The Value Of Public Relations: Lost Or Not?

Mark Taylor, a recent graduate from Florida A&M University and PRSSA member, wrote in to ask if the public relations profession has lost its true value. Here’s what he had to say:

As it stands, the average person seems to think of public relations as either being a spin-doctor or being just like marketing. This attitude exists not only with consumers and non-practitioners, but CEOs and organizational leaders alike. To answer such confusion, many practitioners and non-practitioners adopt the Integrated Marketing Communication (IMC) approach. In some cases, organizational leaders have marketing departments to leadership overshadow public relations, thus making it a function instead of having public relations stand on equal or higher standing in hierarchy.

Question: Has public relations lost its true value? If so, how do you believe you, as an intern or recent graduate, can reinforce its core values in and out of the boardroom so that the value of public relations is more than the sales it produces? If not, what examples do you see that show how public relations has maintained or enhanced its value among leadership and consumers?

Before I give you the stage, I would add some additional information.

First, when you compare public relations agencies to advertising agencies in the current economy, you’ll see that most public relations firms have not been hit nearly as hard by the recession as most ad agencies. To me, this says companies value the work public relations practitioners perform and see it as absolutely essential, though both disciplines are essential for successful businesses. When companies have to announce cutbacks, layoffs and even bankruptcy, do they turn to their advertising and marketing teams to advertise what happened? No — they rely on the public relations team to effectively communicate the truth and talk about the future.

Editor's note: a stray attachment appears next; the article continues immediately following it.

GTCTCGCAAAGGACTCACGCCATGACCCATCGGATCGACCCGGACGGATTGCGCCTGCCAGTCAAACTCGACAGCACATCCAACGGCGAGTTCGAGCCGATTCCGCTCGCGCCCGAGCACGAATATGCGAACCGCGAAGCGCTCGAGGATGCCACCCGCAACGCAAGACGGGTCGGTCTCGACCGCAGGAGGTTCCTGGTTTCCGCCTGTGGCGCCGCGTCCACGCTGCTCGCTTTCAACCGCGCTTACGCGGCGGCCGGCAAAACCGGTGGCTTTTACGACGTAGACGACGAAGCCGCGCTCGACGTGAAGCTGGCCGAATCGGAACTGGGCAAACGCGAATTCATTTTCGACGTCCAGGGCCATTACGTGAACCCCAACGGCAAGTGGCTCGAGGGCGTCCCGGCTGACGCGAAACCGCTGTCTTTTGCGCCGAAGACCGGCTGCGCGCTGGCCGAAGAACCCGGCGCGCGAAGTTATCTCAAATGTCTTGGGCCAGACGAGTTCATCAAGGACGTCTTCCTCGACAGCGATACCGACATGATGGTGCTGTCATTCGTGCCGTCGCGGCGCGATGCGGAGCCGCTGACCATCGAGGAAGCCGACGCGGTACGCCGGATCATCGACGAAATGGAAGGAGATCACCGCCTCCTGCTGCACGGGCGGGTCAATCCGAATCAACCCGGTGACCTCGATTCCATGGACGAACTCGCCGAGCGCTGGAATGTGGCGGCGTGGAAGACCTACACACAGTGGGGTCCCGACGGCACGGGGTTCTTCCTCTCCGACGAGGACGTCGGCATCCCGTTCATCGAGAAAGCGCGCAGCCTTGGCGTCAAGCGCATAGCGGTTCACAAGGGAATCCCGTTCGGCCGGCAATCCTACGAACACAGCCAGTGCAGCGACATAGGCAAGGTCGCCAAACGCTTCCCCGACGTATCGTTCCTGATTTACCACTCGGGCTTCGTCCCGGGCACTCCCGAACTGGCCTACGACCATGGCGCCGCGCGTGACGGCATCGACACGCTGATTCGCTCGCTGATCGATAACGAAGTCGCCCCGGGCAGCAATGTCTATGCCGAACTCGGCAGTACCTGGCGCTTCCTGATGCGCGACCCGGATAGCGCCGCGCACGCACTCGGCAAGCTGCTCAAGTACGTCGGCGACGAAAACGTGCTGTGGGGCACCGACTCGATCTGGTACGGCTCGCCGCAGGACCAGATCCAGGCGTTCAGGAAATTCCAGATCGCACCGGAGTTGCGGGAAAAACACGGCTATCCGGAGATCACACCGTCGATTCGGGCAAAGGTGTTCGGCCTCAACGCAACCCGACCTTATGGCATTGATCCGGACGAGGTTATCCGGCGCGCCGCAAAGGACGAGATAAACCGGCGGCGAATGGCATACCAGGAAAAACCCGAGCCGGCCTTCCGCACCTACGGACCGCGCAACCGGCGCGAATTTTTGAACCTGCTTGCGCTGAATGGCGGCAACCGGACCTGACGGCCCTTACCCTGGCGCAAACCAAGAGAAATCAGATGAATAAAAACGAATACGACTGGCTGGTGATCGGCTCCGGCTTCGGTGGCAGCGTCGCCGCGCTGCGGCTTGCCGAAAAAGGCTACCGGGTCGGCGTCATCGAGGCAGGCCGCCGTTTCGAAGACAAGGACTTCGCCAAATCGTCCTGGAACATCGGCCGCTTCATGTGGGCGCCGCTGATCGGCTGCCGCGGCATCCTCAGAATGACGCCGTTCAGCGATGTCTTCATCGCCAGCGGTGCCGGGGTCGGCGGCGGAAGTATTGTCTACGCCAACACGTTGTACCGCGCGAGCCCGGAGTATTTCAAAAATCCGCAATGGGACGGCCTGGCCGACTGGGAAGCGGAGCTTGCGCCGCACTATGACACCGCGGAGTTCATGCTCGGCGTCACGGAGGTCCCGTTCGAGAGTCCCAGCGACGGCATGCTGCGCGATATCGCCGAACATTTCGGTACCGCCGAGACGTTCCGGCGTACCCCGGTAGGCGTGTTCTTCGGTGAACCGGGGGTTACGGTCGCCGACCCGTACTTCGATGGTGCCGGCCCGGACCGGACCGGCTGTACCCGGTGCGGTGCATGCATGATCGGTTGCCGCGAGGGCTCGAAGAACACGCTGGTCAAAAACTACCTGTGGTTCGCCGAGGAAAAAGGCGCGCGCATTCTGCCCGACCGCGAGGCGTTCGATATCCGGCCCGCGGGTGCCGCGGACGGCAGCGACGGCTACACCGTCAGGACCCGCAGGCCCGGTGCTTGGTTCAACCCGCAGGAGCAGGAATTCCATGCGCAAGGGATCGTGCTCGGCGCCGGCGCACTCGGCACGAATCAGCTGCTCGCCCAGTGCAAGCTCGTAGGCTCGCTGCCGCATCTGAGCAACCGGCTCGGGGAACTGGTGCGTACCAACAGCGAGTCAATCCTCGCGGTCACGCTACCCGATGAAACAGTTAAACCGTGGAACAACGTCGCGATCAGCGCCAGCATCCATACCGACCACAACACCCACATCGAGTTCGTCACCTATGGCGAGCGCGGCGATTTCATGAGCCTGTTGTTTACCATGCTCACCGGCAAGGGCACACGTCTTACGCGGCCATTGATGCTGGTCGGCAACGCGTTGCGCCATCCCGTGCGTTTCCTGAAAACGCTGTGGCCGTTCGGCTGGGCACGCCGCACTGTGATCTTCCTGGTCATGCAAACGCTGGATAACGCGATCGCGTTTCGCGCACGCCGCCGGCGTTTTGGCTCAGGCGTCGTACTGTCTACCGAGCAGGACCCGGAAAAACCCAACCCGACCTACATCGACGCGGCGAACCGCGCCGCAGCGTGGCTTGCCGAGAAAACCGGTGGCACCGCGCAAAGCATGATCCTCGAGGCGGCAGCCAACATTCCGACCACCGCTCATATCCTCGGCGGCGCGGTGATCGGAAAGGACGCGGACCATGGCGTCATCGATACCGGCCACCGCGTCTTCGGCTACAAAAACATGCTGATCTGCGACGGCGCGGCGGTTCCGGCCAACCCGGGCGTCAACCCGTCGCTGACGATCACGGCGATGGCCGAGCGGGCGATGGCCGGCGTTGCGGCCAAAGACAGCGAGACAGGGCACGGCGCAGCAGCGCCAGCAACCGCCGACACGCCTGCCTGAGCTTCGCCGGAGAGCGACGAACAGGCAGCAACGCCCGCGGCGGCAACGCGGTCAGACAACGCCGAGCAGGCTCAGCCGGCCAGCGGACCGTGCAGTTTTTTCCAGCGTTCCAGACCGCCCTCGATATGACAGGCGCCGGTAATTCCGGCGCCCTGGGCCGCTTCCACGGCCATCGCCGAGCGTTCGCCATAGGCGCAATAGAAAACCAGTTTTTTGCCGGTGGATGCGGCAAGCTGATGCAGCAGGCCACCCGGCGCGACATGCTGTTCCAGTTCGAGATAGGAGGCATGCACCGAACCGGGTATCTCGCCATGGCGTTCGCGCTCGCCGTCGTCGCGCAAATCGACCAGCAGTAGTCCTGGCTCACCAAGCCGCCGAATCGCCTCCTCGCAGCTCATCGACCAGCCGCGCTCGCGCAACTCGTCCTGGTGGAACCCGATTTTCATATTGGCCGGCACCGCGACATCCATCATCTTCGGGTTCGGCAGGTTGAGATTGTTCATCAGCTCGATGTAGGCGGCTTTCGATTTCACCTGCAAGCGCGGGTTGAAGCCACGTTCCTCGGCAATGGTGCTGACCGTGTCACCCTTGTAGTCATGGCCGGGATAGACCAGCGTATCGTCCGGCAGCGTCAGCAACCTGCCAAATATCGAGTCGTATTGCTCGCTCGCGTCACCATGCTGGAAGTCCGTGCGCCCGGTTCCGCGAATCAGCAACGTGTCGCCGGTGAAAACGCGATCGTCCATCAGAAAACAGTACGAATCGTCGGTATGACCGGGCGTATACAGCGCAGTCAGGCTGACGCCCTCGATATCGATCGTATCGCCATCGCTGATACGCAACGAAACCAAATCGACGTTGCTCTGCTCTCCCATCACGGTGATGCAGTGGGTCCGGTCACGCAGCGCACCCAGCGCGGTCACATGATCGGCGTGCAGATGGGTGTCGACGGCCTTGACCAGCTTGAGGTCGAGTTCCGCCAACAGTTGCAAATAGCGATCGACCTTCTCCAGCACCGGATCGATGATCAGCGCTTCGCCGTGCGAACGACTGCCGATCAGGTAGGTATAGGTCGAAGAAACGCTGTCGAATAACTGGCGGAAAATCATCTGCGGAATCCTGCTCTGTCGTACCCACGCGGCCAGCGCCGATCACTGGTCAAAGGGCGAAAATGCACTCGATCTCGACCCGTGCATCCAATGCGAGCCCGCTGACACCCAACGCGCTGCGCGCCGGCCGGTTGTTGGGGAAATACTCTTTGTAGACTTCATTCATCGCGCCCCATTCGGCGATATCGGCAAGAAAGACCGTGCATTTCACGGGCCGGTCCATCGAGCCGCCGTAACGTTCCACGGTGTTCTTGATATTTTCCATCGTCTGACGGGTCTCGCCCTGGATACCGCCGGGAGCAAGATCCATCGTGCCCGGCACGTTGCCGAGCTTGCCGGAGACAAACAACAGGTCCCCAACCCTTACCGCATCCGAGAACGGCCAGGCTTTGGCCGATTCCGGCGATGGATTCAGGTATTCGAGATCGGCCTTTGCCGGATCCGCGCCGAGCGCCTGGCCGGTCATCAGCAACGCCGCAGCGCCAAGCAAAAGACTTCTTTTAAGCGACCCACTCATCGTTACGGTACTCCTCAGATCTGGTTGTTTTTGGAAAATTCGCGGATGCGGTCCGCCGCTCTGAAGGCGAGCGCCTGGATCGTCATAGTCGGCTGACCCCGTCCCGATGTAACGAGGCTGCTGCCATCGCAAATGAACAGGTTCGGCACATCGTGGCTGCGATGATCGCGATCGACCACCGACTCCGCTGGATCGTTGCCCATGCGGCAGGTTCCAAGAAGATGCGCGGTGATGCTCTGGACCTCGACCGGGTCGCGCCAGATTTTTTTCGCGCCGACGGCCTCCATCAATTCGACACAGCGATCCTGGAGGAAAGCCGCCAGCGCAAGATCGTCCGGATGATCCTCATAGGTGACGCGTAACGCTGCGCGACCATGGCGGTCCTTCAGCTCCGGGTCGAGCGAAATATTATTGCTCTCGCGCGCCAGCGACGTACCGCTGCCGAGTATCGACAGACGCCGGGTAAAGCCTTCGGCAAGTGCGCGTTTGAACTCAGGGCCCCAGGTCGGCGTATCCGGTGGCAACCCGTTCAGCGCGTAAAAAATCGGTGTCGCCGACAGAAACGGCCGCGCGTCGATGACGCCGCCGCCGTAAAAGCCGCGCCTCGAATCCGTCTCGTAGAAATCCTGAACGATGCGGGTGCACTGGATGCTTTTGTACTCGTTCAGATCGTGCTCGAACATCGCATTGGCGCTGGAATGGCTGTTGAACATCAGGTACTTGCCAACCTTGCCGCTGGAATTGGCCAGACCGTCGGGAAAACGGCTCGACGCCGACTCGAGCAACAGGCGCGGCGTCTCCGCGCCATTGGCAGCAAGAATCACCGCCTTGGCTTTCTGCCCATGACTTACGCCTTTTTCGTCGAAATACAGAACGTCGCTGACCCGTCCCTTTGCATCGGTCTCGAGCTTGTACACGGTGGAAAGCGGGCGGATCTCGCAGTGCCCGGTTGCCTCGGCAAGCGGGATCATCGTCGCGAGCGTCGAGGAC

On the other hand, how many chief public relations officers or chief communications officers are sitting next to the CEO in the boardroom? It’s not often you see these titles. In most companies, as Mark mentions, the IMC model dominates in the corporate setting, and the chief marketing officer heads all marketing, public relations and advertising for the company. All of these disciplines are essential, so when budgets get tight, especially in times like these, demonstrating ROI (return on investment) for public relations efforts are key.

So, what do you think? Has public relations lost its true value? How has it improved its value? Where will corporations take public relations next?

8 thoughts on “The Value Of Public Relations: Lost Or Not?

    • Author gravatar

      Wow, this is a really great question, and one that practitioners often revisit. The hardest part for corporate types to understand is that the practice of public relations–as in any complex relationship based on communications–is as much an “art” as any ART as traditionally defined. As in the fine arts, the graphic arts, or musical or theater arts, the value of the work is in the “eye of the beholder,” or in the patron or client who chooses to interact with or purchase the experience or service.